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End-of-Life Bill Advances in NJ [POLL/AUDIO]

Terminally ill New Jerseyans may soon be able to obtain prescription drugs to end their lives on their own terms.

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Patient
Andre Burton, Getty Images

The Assembly Health and Senior Services Committee approved the legislation, “Aid in Dying for the Terminally Ill Act,” Thursday after revamping the controversial bill.

“This is about someone’s choice of how to conclude their life,” said sponsor Assemblyman John Burzichelli (D-West Deptford). “Our question as lawmakers is – `Should the law provide another choice?’”

The original version was called the “Death with Dignity Act,” but Burzichelli explained that the way someone dies would be dignified if his bill became law whether that person chooses to take their own life, or decides to live under a doctor’s care until they pass away.

Initially, Burzichelli wanted voters to approve or reject his measure, but explained that the assisted suicide statute in New Jersey didn’t exist until the 1970s so lawmakers need to update the law.

The bill would require terminally ill patients with six months to live or less, to verbally ask for a prescription from their doctor. That would be followed by a second verbal request at least 15 days later, and one written request signed by two witnesses. The doctor would have to offer the patient a chance to change their mind, and another doctor would have to certify the original diagnosis and reaffirm the patient is of sound mind.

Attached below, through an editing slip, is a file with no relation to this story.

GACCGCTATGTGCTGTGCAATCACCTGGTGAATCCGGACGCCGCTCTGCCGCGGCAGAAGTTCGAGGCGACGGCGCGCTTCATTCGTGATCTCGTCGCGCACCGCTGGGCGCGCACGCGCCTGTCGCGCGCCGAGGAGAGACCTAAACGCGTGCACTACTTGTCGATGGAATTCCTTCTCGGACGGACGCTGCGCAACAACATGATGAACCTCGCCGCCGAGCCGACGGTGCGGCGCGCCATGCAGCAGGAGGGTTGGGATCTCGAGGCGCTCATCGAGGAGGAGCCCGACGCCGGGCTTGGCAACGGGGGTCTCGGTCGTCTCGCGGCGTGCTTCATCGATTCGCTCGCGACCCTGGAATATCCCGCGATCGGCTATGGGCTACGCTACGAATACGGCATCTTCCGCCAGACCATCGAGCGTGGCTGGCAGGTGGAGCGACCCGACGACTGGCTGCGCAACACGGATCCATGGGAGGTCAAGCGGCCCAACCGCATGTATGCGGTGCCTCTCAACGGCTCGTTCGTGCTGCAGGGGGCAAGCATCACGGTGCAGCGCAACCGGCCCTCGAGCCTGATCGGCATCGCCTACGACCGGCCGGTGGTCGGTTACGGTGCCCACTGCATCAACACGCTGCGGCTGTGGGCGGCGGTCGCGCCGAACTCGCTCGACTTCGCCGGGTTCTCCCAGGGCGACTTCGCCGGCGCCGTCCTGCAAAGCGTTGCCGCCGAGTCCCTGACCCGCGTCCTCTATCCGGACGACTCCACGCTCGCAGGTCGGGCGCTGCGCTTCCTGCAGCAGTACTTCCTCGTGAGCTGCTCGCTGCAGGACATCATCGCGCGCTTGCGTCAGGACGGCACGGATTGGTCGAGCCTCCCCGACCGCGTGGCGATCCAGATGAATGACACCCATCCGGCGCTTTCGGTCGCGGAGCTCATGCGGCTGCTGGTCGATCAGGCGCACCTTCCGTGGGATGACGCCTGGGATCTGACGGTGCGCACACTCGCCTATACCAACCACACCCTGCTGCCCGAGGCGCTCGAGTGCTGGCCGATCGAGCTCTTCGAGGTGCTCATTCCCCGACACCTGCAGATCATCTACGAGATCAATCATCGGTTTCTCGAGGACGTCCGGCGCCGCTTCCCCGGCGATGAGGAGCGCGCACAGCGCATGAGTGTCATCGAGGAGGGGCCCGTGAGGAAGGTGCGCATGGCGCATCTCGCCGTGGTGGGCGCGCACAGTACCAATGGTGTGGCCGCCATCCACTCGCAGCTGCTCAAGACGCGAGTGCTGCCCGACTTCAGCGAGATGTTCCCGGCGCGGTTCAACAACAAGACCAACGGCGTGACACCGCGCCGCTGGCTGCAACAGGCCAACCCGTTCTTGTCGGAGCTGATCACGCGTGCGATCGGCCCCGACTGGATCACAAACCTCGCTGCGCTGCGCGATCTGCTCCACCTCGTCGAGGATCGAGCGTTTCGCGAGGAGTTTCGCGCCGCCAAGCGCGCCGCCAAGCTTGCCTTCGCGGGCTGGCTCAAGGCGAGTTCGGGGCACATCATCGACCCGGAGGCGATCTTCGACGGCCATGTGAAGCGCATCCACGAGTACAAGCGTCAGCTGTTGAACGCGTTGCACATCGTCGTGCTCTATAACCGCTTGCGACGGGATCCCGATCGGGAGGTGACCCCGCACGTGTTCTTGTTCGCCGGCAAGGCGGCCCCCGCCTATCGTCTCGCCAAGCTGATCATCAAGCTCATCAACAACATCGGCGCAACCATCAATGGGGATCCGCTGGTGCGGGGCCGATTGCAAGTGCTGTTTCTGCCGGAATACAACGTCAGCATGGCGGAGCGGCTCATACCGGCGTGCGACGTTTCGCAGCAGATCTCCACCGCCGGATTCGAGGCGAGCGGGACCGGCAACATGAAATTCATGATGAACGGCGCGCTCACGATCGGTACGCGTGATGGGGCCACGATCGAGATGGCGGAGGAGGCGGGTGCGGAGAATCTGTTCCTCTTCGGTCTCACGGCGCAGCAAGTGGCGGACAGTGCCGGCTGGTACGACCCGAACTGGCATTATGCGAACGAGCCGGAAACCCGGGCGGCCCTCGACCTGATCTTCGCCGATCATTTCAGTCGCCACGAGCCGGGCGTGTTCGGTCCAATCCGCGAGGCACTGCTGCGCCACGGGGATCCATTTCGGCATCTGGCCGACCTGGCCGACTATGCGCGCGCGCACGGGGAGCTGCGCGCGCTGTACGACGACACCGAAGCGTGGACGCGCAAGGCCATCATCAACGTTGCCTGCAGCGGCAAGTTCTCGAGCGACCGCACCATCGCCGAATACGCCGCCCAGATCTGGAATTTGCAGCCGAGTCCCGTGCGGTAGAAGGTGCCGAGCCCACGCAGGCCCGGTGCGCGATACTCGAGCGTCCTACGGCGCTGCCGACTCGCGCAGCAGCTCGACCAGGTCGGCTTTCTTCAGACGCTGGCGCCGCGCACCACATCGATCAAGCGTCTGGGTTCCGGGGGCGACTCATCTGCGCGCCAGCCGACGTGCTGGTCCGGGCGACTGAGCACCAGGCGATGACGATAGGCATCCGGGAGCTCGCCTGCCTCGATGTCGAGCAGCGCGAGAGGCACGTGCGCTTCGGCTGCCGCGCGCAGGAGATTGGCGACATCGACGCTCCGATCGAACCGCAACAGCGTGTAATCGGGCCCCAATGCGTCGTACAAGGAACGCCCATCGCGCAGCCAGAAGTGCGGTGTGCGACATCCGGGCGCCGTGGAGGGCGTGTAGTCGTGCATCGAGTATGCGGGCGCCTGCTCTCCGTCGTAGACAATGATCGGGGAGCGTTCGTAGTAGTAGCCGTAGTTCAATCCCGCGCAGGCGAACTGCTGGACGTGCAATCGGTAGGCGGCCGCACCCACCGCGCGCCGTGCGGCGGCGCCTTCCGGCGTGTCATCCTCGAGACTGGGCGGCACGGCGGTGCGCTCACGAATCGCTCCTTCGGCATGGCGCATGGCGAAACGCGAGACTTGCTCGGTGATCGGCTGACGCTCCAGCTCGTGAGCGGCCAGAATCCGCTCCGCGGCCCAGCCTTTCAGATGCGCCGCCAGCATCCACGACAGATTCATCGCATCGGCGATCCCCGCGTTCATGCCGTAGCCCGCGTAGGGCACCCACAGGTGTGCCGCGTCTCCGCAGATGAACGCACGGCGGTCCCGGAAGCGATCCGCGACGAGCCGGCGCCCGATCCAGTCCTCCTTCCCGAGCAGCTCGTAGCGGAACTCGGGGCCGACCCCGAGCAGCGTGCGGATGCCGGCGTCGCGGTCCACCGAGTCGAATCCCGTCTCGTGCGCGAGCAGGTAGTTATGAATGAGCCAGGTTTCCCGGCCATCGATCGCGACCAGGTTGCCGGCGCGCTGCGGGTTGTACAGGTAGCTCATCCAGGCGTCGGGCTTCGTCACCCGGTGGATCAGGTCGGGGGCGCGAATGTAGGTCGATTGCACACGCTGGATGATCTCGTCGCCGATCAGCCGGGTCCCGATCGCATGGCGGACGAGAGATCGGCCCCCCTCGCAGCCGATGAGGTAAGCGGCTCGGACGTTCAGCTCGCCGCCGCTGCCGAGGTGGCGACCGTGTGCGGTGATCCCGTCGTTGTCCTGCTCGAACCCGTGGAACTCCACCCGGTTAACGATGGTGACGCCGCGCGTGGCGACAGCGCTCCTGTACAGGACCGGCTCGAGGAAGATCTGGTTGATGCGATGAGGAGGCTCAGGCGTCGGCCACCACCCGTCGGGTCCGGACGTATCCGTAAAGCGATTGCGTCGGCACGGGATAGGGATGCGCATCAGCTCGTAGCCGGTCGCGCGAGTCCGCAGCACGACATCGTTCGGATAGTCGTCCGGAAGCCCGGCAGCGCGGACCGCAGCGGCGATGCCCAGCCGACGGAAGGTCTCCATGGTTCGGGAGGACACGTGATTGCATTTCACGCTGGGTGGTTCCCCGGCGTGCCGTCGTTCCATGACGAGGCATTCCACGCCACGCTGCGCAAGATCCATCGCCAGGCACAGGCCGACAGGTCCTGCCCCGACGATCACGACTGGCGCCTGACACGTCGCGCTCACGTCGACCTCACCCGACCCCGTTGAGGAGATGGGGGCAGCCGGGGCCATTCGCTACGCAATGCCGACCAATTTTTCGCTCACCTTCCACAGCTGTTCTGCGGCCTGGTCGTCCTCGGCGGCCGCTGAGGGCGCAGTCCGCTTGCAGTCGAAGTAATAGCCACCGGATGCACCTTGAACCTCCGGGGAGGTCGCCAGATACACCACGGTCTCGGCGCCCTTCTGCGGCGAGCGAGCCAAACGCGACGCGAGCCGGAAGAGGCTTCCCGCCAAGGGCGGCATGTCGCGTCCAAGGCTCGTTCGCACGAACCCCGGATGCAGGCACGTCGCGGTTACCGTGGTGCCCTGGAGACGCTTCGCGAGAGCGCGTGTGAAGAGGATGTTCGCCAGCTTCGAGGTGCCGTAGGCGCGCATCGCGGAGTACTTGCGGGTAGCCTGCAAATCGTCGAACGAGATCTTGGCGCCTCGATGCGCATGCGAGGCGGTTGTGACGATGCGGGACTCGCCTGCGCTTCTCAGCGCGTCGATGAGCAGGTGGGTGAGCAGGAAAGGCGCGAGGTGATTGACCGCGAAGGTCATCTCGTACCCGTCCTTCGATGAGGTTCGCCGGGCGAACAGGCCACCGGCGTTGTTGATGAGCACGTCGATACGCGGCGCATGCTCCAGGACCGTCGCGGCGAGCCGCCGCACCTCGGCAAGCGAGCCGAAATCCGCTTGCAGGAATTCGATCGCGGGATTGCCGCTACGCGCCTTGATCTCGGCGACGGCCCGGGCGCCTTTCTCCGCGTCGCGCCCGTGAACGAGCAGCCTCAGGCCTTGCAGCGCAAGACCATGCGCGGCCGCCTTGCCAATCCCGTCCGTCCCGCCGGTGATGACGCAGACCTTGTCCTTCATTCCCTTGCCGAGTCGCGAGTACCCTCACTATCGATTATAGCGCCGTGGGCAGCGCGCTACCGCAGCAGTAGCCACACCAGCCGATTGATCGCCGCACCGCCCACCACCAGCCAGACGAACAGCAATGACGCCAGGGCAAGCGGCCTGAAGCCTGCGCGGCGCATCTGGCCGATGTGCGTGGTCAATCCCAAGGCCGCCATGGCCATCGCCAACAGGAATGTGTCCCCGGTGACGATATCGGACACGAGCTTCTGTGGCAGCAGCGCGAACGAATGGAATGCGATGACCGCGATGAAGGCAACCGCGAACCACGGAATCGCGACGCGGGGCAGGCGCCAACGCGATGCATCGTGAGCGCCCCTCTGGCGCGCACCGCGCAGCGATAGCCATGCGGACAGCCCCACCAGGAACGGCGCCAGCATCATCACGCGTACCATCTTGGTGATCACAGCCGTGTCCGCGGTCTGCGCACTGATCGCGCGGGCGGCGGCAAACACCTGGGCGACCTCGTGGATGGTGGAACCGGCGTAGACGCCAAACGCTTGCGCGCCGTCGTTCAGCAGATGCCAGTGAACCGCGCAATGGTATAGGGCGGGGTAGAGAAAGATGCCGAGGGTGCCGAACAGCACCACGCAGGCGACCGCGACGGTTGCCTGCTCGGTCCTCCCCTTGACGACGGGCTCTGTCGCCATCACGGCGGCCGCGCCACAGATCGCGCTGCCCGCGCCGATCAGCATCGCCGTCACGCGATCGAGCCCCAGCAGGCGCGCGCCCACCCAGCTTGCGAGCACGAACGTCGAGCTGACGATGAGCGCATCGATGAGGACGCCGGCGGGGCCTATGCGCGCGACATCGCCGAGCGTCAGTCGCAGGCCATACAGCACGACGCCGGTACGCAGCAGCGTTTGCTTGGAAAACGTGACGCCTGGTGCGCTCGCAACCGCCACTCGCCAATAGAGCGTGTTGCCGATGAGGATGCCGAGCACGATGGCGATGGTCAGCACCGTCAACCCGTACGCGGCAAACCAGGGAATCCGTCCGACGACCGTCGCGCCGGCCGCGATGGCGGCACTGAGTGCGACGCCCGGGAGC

It would be up to the patient to self-administer the drugs.

“All reports tell us they (terminally ill people) have great comfort in knowing that they have control of their circumstances – should the pain become too much, should their circumstances become overwhelming or should they find themselves in a place where they would rather not be,” Burzichelli said referring to other states where the practice is already legal.

But opponents said the legislation is dangerous because it is flawed in many areas.

“Often, patients are misdiagnosed and could make an irreversible decision to die based on the wrong information,” said Dawn Parkot, who was misdiagnosed with a brain defect.  “Who can confirm that the assisted suicide choice was freely made when the only witness is dead?”

The Associated Press contributed to this report.

 

 

 

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